2 Small-Cap Stocks Hedge Funds Love

See if either stock makes sense for your portfolio.

Jul 17, 2014 at 5:15PM

CreditDr. Partha Sarathi Sahana, Flickr.

Exchange-traded funds offer a convenient way to invest in sectors or niches that interest you. If you'd like to add some promising small-caps companies to your portfolio but don't have the time or expertise to hand-pick a few, the Global X Guru Small Cap Index ETF (NYSEMKT: GURX) could save you a lot of trouble. Instead of trying to figure out which stocks will perform best, you can use this exchange-traded fund to invest in lots of promising small-cap companies simultaneously.

Why this ETF and why small-caps favored by hedge funds?
It's always good to include some small-cap stocks in a diversified portfolio, because while they may carry more risk than large-cap stocks, they also tend to have more growth potential. This ETF offers instant exposure to an intriguing bunch of small-cap companies -- ones that are heavily favored by hedge fund managers and institutional investors. Such stocks have been well researched by deep-pocketed outfits and are among their highest-conviction holdings.

This ETF sports an expense ratio, or annual fee, of 0.75%, well below the typical mutual fund's fees. It's small, too, because it's new, so if you're thinking of buying, beware of possibly large spreads between its bid and ask prices. Consider using a limit order if you want to buy in.

A closer look at some components
On your own you might not have found or selected Halozyme Therapeutics (NASDAQ:HALO) or Depomed Inc (NASDAQ:DEPO) as promising small-cap companies for your portfolio, but this ETF recently counted them among its 100 holdings.

Halozyme Therapeutics
Halozyme investors have been on a wild ride, with the stock up 40% from its 52-week low and also down nearly 50% from its 52-week high. The biopharmaceutical company commercializes human enzymes, including ones that help deliver drugs into the bloodstream. That technology is of great interest to doctors and patients, permitting drugs to be injected quickly via a shot instead of a lengthy intravenous infusion.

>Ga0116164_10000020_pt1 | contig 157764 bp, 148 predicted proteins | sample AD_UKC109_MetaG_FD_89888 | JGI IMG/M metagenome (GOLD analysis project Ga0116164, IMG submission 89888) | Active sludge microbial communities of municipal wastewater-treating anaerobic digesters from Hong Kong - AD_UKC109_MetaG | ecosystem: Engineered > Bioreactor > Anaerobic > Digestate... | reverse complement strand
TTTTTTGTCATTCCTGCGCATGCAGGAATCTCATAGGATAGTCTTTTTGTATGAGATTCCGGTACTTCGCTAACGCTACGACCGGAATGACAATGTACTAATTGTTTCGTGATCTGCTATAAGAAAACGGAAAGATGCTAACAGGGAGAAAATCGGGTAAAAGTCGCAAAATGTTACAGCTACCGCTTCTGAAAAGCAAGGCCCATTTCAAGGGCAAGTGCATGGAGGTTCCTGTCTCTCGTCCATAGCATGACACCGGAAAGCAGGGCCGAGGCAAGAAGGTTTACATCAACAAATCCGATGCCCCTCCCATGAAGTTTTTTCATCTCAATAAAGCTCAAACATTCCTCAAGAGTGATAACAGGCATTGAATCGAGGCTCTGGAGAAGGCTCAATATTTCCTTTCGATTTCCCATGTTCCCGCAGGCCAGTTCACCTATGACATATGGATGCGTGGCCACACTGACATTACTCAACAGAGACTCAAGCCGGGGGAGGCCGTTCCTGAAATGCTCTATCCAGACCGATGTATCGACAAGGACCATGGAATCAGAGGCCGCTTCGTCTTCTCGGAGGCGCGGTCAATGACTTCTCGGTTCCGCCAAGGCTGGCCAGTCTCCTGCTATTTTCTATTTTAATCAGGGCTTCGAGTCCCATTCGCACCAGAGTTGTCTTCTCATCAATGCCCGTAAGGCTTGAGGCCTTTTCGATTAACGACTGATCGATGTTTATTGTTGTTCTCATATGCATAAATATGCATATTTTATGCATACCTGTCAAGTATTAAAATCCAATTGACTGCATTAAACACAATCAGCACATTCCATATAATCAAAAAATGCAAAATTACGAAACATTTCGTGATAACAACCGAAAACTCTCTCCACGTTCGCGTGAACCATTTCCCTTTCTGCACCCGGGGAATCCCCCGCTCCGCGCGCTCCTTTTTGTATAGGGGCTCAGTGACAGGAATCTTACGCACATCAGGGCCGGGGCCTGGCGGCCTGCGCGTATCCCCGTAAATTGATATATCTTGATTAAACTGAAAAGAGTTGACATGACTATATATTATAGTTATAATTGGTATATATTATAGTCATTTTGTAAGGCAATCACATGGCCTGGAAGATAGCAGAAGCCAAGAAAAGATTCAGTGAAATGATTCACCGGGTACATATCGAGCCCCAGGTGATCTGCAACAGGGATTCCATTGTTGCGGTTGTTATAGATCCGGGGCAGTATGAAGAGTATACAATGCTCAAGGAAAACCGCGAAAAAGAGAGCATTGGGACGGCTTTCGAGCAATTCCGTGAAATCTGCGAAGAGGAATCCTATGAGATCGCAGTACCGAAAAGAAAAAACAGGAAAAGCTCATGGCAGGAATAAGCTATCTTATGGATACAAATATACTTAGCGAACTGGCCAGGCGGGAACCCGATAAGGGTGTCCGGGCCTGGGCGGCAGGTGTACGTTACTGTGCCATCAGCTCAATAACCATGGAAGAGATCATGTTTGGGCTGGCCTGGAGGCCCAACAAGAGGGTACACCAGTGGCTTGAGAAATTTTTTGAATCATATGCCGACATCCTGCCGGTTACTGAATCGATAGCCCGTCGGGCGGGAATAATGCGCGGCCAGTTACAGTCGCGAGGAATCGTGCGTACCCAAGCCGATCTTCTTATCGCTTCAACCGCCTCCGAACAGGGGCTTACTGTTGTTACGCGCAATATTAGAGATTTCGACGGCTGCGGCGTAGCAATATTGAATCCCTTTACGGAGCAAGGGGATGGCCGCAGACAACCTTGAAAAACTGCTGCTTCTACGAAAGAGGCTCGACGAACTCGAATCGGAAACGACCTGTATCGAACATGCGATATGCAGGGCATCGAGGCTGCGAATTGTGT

Halozyme's proprietary subcutaneous delivery technology Hylenex has been approved in the U.S., and the company has other formulations, tackling diabetes and pancreatic cancer, approaching late-stage trials. Its pipeline also features several collaborative formulas approved in Europe, including HyQvia, which targets immunodeficiency and involves a partnership with Baxter International, and two Roche partnerships, tackling breast cancer and non-Hodgkins lymphoma. There are also up to six treatments in early clinical trials through a partnership with Pfizer.

There's much to like about Halozyme, such as its big, deep-pocketed partners, but with a price-to-sales ratio recently near 19, the stock seems far from a bargain, at least considering that much of its potential is resting on not-yet-approved products. Interested investors should probably wait for a pullback in price, some additional treatment approvals, or profitability instead of losses, which are expected by some to happen within a year or so.

Unlike Halozyme, Depomed has posted several years' worth of profits, and its top line is growing briskly. The company develops products to treat pain and other central nervous system conditions. It has four of its own products already approved and on the market (tackling postherpetic neuralgia and migraines, among other things), along with two that involve partnerships.

Depomed's stock took a big hit in May when it posted disappointed first-quarter earnings and forecast full-year earnings well short of Wall Street expectations. (In previous quarters, it had surpassed expectations.) A key reason for the shortfall was weak sales of Depomed's main offering, pain medicine Gralise, reportedly owing to inventory issues and bad weather -- which are, importantly, short-term issues, not prolonged, intractable ones. Still, Gralise sales grew by 79% year over year, which isn't too shabby. The company recently raised the price on Gralise, so it remains to be seen if that will have an adverse effect on sales.